Claudia Mattos: Ambiguity is central to your overall practice. What brought you to it? And can you speak about its place within your work?
Christina Quarles: I’ve confronted ambiguity from an early age, specifically in regard to my racial identity. My mom is white and my dad is black, but rather than having any singular “mixed race” experience, I’ve had a set of experiences specific to a racial identity that is multiply fixed in both black and white identities. With painting, I am able to express ambiguity in a way that allows for both contradiction and unity. The figures I paint are the sum of multiple—sometimes disparate—parts, rendered across multiple modes of representation or in signifiers of gender, race, and place. Using a visual language to express ambiguity allows people to position themselves within a space they may not feel is theirs to explore. I think all of us have experienced a complexity of self that cannot be contained by simplified identity positions. My hope is that these paintings can be a refuge for those who experience ambiguity on a daily basis and a revelation of ambiguity for those who have never had cause to question their identity position.
Christina Quarles, Portrait Courtesy: the artist
Held Up Thru Yew, 2017 Photo: Christian Hernandez Courtesy: Pilar Corrias Gallery
Our Eyes Our Open/Are Eyes Are Open, 2017 Collection: Larry Gagosian, NY
Photo: Christian Hernandez Courtesy: David Castillo Gallery
Din’t We, Didn’t We, Din’t I Have a Gud Time Now?, 2017
Collection: Nancy Delman Portnoy, NY Photo: Brica Wilcox
Courtesy: David Castillo Gallery
CM: The figures you represent bring to question the classifications we impose upon bodies. Can you speak about this undecidability of identity and form in your work?
CQ: Themes of boundary and edge are present throughout my work. The composition of the figures in my paintings is determined by the edge of the frame which—like the edge of the body—is a limitation that is simultaneously arbitrary and defined.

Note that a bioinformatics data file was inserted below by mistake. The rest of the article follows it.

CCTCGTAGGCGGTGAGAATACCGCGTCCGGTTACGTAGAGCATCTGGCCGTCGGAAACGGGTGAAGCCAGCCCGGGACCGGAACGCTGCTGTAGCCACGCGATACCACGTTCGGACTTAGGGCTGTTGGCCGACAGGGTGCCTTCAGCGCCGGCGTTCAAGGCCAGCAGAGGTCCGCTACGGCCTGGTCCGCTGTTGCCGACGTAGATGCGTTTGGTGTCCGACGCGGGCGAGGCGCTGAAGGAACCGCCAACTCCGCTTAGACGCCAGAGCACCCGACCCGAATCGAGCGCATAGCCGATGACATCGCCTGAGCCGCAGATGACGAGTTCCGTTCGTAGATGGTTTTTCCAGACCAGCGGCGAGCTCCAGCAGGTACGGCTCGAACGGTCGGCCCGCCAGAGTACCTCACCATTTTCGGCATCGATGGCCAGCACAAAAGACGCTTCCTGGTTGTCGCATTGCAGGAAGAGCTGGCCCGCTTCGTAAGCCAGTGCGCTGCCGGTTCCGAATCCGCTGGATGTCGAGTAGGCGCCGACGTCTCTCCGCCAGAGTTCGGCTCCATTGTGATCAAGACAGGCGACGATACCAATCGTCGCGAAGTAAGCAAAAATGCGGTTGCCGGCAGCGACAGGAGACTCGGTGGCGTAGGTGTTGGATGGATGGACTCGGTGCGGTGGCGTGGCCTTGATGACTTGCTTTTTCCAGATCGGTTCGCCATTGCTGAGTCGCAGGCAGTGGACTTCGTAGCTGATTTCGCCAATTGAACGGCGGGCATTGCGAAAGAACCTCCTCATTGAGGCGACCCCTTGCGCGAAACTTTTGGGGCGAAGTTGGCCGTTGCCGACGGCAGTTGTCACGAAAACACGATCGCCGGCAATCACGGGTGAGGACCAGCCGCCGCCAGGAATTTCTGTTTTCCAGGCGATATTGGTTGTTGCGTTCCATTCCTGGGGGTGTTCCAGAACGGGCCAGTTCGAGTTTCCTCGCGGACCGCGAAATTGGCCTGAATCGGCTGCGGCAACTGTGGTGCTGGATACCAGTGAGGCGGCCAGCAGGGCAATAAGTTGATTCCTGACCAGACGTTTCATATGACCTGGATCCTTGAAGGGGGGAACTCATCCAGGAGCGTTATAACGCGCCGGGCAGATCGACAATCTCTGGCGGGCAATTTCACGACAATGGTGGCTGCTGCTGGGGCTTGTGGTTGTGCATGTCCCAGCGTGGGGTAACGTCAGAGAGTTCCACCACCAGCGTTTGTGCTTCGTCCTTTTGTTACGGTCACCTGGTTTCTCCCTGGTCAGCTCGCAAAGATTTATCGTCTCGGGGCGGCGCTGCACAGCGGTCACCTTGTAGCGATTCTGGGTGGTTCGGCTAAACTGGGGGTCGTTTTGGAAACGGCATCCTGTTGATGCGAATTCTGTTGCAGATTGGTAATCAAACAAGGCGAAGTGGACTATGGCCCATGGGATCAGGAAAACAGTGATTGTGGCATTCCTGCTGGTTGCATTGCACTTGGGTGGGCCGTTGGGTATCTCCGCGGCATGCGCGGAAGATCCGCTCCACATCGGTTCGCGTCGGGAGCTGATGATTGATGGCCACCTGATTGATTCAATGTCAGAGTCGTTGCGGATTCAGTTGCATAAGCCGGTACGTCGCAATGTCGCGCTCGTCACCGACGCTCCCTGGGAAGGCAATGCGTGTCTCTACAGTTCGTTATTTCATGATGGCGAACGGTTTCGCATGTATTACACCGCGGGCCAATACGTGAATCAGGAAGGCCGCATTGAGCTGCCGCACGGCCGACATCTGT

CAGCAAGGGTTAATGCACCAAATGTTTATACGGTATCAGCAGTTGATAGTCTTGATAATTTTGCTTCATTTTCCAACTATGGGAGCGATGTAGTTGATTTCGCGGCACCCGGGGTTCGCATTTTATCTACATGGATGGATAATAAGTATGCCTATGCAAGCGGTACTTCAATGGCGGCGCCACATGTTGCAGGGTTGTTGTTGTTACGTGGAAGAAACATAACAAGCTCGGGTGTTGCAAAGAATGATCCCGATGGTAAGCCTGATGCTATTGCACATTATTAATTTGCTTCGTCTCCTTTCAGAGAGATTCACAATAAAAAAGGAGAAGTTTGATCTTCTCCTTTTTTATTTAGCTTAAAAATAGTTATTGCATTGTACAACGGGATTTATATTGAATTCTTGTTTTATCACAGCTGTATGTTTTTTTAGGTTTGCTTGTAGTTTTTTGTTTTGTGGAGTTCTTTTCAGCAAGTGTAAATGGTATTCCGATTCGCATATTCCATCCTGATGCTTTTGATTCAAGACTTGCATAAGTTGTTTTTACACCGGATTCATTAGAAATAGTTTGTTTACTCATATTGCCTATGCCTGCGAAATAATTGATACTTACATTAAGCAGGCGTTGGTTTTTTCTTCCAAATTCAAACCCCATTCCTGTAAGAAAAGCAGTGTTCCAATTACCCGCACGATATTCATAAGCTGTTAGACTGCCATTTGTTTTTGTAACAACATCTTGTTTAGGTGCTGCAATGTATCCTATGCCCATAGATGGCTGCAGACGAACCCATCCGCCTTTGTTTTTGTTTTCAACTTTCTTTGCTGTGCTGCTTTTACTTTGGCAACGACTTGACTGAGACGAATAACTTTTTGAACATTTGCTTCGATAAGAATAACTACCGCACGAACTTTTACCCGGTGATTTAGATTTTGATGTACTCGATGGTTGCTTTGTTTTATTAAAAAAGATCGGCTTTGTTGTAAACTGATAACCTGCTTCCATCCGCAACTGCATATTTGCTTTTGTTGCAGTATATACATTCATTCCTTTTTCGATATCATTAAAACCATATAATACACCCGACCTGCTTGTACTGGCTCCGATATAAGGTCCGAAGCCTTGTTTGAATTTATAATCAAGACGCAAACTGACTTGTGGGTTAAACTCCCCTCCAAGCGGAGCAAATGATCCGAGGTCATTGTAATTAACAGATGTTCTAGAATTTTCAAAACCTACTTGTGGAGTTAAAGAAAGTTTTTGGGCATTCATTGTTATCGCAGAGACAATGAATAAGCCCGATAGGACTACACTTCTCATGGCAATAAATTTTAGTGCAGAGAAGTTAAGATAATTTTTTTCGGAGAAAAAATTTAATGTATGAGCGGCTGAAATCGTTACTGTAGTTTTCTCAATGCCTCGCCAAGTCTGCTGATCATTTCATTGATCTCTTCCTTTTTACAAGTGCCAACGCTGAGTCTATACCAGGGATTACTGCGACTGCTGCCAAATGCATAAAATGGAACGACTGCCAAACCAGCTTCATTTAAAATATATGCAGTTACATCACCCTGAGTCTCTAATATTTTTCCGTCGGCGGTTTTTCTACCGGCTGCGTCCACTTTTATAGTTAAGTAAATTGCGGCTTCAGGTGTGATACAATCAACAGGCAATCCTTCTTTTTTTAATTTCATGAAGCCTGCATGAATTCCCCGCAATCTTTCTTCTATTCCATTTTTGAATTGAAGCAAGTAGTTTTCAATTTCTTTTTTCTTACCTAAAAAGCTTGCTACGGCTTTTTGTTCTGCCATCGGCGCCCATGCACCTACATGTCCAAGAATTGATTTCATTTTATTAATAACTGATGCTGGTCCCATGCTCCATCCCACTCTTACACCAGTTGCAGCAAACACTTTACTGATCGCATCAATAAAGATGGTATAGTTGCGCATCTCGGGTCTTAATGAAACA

I am interested in the paradox brought forth by Joshua Gamson, which asserts that fixed categories of identity can be used to marginalize people; but they can also be used by the marginalized to gain visibility and political power. Many of us are aware that the classification of bodies can be a source of violence, and certainly my work aims to question the roots of these categories and destabilize them. However, while I am a champion of ambiguity, I find that its pitfalls lie in our deep desire to be recognized and seen, to be part of a community, and to utilize this community to achieve change.
CM: Your work has been described stylistically in terms of Arshile Gorky and Willem de Kooning. Is this history important to your practice?
CQ History is always important, and ignoring its influence only enables it to have greater power. Certainly, I see my work as being situated in a long tradition of figurative painting, but as a queer woman of color I also see my use of figurative painting to be fundamentally different from that of my predecessors. I see painting as analogous to the way I understand the body, often functioning under the deception that each exists independent of a social history. Within my works, I refer to the constructs of painting—from the exposure of raw canvas to trompe l’œil elements, or a range of rendering techniques—as a way to underscore the constructs of race and gender.
Ulman’s ambient relationship to her own embodiment sometimes presents in her work as ambivalence, sometimes as antagonism. Ulman’s Privilege photos use red and gray almost exclusively, a palette that is color-pop one minute, gore the next. The lo-fi crackle in shots of Ulman riding the LA Metro’s escalators, for instance, makes the walls look blood-spattered.
Enter Paul Sepuya whose art stands like a lighthouse blinking in this storm. Sepuya’s use of his own body in his photographs is both an act of transparency as well as an assertion that his humanity is behind the work, not an algorithm, app or third party.
Masculinity is here a truffle. Taken out of exchange, rimmed and savored in the mouth, a circling tongue at once softening and describing its subtleties. Mas-cu-line: mask, ass, line, me. ‘Masculine’: melt; like a key that mellows to butter as you turn the lock.
There’s something of the Gothic in this impulse to “make explicit,” too. Gothic architecture made aesthetic the surfacing of its inner-scaffolding. Several of Jacoby’s projects likewise surface, through inversions of function or structure, otherwise invisible systems.